3. Are any small cell antennas in Kingston providing 5G service?

So far as the City and Utilities Kingston know, none of the small cell antennas installed in Kingston are capable of providing 5G service.

K4ST: Industry workers refer to the small cell antennas as “5G ready”. This explainer by the IEEE shows that small cell antennas are a fundamental part of the 5G network. It also explains why 5G needs the small cells. Small cells are not needed for current 4G networks. When 5G networks are complete, they will include 4G frequencies PLUS new frequencies that are not currently being used for 4G.

If the small cells are not currently equipped with the proper antennas for the full 5G spectrum of frequencies, it is possible they will quickly be obsolete and need to be upgraded or replaced with equipment that does broadcast other frequencies. If this is true, it is an example of massive waste and planned obsolescence.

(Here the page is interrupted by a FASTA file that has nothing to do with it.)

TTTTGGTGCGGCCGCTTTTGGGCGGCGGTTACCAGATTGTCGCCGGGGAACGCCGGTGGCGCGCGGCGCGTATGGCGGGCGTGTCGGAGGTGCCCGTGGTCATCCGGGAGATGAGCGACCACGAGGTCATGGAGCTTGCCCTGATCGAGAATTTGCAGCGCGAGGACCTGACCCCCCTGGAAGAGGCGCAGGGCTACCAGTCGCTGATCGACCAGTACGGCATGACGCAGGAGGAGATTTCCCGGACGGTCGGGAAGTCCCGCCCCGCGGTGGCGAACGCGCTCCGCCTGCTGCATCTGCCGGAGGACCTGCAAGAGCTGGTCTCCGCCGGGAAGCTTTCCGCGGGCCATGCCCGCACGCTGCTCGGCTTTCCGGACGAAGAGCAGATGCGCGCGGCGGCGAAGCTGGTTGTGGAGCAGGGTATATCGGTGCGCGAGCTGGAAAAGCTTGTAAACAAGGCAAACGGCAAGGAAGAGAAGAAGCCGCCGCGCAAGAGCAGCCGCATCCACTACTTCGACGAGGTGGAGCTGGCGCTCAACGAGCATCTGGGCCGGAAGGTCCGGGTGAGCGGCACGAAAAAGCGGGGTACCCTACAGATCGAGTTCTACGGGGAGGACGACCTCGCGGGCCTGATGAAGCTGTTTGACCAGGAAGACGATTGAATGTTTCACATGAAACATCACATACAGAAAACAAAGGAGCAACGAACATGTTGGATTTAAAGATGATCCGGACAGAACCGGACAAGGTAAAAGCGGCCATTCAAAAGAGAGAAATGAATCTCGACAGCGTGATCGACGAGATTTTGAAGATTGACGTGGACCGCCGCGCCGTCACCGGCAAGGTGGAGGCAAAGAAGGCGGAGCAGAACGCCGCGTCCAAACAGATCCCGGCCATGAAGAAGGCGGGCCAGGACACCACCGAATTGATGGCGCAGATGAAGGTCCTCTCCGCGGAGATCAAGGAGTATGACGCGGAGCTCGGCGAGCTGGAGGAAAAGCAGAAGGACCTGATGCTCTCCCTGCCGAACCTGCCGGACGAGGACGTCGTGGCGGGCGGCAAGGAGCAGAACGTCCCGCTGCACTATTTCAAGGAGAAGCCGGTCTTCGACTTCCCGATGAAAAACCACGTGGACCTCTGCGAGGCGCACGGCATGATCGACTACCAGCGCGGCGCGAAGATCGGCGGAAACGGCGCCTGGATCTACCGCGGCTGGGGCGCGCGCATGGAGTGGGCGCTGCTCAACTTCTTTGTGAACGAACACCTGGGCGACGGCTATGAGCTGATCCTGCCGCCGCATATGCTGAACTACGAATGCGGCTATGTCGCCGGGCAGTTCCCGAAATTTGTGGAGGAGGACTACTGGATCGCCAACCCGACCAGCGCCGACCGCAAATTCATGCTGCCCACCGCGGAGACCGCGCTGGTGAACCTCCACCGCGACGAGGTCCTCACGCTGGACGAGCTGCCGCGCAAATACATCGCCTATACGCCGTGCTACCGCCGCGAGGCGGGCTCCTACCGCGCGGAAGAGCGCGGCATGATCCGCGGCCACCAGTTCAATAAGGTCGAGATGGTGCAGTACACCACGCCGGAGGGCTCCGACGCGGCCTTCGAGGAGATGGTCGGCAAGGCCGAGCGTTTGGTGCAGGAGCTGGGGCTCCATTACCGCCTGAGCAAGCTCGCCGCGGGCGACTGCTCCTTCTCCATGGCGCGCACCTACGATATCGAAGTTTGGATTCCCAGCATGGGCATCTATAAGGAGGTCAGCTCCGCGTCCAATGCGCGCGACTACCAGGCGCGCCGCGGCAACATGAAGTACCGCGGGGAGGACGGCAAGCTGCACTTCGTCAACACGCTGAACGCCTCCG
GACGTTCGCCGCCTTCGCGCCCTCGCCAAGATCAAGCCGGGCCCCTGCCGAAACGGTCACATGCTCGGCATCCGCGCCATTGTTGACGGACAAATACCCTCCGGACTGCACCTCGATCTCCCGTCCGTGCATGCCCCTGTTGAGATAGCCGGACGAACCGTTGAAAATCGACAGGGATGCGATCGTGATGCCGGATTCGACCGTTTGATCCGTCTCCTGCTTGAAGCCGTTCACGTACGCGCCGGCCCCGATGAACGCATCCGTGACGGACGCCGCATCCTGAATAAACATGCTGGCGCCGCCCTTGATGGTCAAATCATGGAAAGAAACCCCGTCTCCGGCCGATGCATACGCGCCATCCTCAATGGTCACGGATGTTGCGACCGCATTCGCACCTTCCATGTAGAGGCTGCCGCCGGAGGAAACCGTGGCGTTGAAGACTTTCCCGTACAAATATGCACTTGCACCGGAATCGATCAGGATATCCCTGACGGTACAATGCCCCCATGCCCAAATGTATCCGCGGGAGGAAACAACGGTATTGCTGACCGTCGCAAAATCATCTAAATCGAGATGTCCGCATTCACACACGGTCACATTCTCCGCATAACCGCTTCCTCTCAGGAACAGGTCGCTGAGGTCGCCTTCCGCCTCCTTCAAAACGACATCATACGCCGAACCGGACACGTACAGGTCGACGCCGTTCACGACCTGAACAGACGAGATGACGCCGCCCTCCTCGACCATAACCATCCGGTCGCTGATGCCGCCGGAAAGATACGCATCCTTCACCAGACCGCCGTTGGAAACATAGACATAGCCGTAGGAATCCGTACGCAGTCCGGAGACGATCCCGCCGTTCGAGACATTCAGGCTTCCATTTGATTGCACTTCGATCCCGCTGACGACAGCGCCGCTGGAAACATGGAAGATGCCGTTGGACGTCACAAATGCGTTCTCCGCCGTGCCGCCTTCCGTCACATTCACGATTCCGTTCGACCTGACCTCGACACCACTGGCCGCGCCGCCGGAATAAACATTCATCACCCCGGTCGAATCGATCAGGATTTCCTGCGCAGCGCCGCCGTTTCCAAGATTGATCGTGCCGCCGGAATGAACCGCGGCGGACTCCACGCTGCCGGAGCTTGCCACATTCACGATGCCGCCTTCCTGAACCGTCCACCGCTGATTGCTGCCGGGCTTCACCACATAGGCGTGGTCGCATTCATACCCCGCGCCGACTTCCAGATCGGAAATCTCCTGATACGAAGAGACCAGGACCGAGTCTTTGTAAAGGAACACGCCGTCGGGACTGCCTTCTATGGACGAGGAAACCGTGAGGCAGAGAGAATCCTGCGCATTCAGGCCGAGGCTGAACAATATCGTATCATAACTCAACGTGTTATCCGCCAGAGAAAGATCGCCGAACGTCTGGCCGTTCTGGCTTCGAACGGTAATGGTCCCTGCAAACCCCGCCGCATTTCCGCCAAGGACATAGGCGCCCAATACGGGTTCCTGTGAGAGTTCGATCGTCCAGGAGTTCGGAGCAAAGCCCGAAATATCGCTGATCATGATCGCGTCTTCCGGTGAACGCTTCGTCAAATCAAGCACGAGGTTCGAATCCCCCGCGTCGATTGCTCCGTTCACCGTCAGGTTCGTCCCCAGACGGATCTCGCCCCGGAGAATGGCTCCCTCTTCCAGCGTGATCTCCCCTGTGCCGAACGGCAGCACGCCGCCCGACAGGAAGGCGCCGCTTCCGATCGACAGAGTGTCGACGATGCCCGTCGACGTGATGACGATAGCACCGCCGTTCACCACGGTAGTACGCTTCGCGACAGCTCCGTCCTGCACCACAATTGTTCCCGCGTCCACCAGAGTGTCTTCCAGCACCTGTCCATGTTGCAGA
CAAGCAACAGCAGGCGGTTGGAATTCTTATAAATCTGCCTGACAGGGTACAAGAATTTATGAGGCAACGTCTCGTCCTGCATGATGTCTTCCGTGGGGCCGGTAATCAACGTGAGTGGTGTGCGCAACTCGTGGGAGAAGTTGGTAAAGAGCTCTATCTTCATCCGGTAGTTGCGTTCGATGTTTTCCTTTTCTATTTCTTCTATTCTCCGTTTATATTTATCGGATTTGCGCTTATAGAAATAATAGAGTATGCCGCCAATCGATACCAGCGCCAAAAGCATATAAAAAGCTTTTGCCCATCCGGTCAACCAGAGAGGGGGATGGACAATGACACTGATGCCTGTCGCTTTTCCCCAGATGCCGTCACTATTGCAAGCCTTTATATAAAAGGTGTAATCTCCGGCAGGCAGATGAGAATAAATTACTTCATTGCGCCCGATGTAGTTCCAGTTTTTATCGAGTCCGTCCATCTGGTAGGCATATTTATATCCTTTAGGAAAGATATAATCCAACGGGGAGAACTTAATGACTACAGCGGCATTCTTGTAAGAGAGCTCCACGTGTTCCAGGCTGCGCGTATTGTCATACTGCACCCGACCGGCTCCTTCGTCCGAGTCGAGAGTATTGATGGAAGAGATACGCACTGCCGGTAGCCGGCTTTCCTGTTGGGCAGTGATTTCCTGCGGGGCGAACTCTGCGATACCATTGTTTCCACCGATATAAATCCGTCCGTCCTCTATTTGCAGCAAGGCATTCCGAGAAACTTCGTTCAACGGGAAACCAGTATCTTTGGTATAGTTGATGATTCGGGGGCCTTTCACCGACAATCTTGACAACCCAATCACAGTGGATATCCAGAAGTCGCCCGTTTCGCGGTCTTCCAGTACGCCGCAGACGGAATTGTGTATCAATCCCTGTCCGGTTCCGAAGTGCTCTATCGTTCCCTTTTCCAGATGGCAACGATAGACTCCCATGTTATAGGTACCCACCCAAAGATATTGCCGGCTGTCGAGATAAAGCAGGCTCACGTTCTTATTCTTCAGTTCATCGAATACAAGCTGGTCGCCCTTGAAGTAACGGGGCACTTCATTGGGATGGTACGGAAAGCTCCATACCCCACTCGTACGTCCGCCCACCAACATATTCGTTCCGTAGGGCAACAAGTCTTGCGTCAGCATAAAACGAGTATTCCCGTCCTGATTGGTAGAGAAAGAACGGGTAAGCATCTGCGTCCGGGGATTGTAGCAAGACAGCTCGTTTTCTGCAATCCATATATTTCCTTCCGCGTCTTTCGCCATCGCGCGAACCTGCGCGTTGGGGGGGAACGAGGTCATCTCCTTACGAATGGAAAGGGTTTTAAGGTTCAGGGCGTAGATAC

4. Could existing cell antennas on City or Kingston Hydro property that a telecom carrier has leased space on, be replaced with 5G-capable ones by the telecom carrier?

Existing antenna infrastructure could be replaced with upgraded equipment under existing lease arrangements. Such changes may have to be reviewed by Utilities Kingston, on behalf of the City or Kingston Hydro, if new equipment were to change the weight load on poles. Utilities Kingston is not aware of any 5G-capable small cell antennas operating in Kingston.

K4ST: This raises several questions. Is Utilities Kingston only allowed/able to review changes if the weight load on the poles changes? Is it otherwise obligated to allow equipment to be replaced or upgraded? Is the City of Kingston allowed to deny the lease of its infrastructure for 5G equipment?

5. Can the City or Kingston Hydro cancel existing leases for radio communication infrastructure?

Permits that allow antenna owners to attach to Kingston Hydro or City poles contain a clause which would allow Kingston Hydro or the City to remove any 5G-capable small cell antennas attached to their properties.  However, antenna-owners could attach to attach to their own privately-owned poles.